Jewel Howard Taylor’s Supporters Boo ‘Unity Party’ Gbarnga Mayor


Gbarnga, Bong County – Liberia’s first female vice President-elect Jewel Howard Taylor on Sunday thanked the people of Bong County for delivering victory for the Coalition for Democratic Change (CDC) headed by Senator George Weah.

Report by Selma Lomax, [email protected]

The CDC won the December 26 run-off election, defeating Vice President Joseph Boakai of the Unity Party.

The CDC won with 732,185 which amounted to 61.5 percent while VP Boakai obtained 457, 579 or 38.5 percent of the votes.

Sen. Taylor is touring the county to thank CDC voters.

CDC won Bong County overwhelmingly.

The CDC received 70,668 votes compared to the Unity Party’s 39,371 votes.

“To the people of Bong County, I want to say a very big thank you,’’ Sen. Taylor said during the town hall meeting held in Gbanga Sunday where several hundred people gathered.

Sen. Taylor urged county leaders to forget the bitter campaign and focus on working together for the development of the county and Liberia.

She called for reconciliation.

“As I stand on this stage today, if I hurt anyone over the last 12 years, let me say I am sorry,’’ she said.

“There is too much work to be done and we need all hands on deck.’’

Bong’s Superintendent Selena Polson Mappy of the Unity Party joined Taylor in thanking citizens for their support that resulted in Sen. Taylor being the first female vice President from the county.

“I think that Bong County is on the path of unity,’’ she said.

‘’I am from the opposition camp, whether you like it or not, but we have a political leader now.”

She congratulated Taylor and encouraged all citizens of the county to put aside their differences and forge ahead with the development agenda of the county.

Despite all the talk about peace and unity, some people booed Mayor Viola Cooper when she arrived at the event.

Cooper, a UP partisan criticized Taylor for naming a street after her. Cooper and other leaders said the Vice President elect did not consult with citizens before erecting a street sign in her name.

The sign was removed on the order of the Ninth Judicial Circuit Court after the city filed a complaint.

Cooper’s decision angered CDC partisans.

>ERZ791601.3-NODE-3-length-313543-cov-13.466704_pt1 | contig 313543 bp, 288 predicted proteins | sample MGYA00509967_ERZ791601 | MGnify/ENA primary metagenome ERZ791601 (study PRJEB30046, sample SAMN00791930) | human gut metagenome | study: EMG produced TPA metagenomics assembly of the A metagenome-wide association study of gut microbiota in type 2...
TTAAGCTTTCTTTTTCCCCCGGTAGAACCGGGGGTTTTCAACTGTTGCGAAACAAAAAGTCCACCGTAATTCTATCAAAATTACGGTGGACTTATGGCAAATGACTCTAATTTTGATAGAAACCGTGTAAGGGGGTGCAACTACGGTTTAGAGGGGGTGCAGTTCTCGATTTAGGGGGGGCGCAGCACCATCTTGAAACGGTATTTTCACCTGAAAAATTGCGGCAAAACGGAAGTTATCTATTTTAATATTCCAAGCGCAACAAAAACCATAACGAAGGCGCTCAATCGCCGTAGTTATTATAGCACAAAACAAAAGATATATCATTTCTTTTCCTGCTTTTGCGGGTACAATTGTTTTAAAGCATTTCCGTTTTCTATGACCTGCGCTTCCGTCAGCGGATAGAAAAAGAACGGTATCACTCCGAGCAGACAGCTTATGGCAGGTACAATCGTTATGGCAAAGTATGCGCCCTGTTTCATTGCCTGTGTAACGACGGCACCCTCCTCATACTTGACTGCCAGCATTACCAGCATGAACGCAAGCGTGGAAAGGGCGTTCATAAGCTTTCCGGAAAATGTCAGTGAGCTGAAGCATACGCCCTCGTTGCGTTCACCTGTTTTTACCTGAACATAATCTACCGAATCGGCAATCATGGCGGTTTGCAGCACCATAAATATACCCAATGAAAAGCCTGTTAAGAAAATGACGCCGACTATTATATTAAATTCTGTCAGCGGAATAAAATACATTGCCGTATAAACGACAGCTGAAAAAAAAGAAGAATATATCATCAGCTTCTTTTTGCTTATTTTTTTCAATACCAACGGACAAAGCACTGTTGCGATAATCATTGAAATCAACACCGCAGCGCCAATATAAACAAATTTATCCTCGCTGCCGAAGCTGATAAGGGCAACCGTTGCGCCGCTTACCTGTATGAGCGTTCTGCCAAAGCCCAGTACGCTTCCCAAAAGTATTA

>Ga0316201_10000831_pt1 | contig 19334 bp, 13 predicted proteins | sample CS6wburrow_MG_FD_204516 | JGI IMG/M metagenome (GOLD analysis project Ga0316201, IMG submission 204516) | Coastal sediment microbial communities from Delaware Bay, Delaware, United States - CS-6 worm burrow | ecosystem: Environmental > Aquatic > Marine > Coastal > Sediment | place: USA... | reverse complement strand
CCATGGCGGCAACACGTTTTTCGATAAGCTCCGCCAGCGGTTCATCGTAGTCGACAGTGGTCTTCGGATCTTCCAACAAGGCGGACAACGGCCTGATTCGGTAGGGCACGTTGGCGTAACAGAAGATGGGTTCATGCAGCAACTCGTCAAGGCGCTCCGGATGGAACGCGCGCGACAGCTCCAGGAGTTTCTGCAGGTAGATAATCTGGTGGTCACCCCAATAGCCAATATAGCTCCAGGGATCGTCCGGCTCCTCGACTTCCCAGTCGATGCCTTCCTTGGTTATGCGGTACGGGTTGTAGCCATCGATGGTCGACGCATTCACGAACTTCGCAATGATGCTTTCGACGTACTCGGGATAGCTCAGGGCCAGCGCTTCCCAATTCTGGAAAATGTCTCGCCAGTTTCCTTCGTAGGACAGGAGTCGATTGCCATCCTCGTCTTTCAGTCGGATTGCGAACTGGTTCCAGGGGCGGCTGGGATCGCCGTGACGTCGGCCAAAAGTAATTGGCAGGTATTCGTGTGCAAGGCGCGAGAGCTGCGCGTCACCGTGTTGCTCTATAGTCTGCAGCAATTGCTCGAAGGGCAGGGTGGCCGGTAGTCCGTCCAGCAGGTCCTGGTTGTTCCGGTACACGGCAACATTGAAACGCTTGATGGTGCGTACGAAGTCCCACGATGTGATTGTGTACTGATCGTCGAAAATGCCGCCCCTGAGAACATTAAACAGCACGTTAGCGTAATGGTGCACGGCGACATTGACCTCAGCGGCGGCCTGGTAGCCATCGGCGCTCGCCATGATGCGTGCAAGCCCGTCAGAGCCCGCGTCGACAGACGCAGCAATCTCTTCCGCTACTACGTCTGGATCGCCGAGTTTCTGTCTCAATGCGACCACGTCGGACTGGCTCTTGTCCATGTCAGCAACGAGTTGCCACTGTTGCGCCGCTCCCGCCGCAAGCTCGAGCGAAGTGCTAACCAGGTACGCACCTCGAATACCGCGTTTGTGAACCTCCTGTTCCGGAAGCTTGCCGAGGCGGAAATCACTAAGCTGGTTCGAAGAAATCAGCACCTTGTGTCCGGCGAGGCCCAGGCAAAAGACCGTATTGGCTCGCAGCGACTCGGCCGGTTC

Representative-elect Marvin Cole of threatened to restore the sign when CDC takes over.

Cooper said she was shocked, considering Taylor’s talk about reconciliation.

“I thought it was time for reconciliation but to boo me I was shocked,” she said.

Rep. George Mulbah of the People’s Unification Party (PUP), said he was invited to the program, but didn’t attend because he knew he would not be welcomed.

“To reconcile people is not to be treated that way. I knew Taylor’s reconciliation process was not from her heart.

 The town hall meeting was attended by cross session of citizens including market women, youth, local county officials as well as traditional leaders among others.

Ansu Sesay, a businessman in Gbarnga and a partisan of Unity Party, hailed Taylor for coming back to the county to congratulate citizens on her election irrespective of political differences. “She proved to everyone of us that the election is over,” he said.

Sesay said Taylor’s call for peace and together to be the hallmark of the day signaled a new beginning for the county.

Ezekiel Doe, a motorcyclist in Gbarnga and a partisan of the Benoni Urey’s All Liberian Party, said Taylor “thank you Bong County” meeting was in the right direction and a move that could unite citizens after an election that divided citizens.

Doe recommended that Taylor organize a peace and reconciliation conference that will bring together citizens from all walks of life and different political parties to reconcile with each other.

Sheik Sheriff, a partisan of Unity Party, praised Taylor for the moved and said it was in the right direction.

He said though he didn’t support Taylor and the CDC but her election victory as the vice President-elect is for every citizen.

“This victory is for Bong County regardless of who voted for Taylor or not,” he said.

Alvin Zarwolo, a youth of Gbarnga said, coming back to her people trying to talk to preach peace is in the interest of the county.

He said Taylor’s ascendency as the first female vice President-elect is a great proud for everyone and must be embraced for the sake of peace.

“The thing is whether you like Senator Taylor or not, she is the vice President and she is from our county,” he said.

At the program, the City Mayor of Gbarnga Viola Cooper, was booed at the program.

Cooper, a partisan of the Unity Party, criticized Taylor for erecting a street sign in Gbarnga.

Cooper said Taylor didn’t consult with citizens before the street sign was removed after the Ninth Judicial Circuit court ordered the removal of the street the Gbarnga City Corporation lodged a complaint to the court.

Cooper’s decision angered partisans of the CDC, with the Representative-elect threatening that she will not be retained when the CDC government takes over.

Cooper, who was invited to speak at the program on Sunday, said she was shocked that partisans of the party booed at her when the vice President-elect was preaching reconciliation.

“I thought it was time for reconciliation but to boo me I was shocked,” she said.

Rep. George Mulbah of the People’s Unification Party, who was invited at the program but didn’t attend, said he was glad that he didn’t attend because he knew he would have been treated like Cooper.

“To reconcile people is not to be treated that way. I knew Taylor’s reconciliation process was not from her heart.

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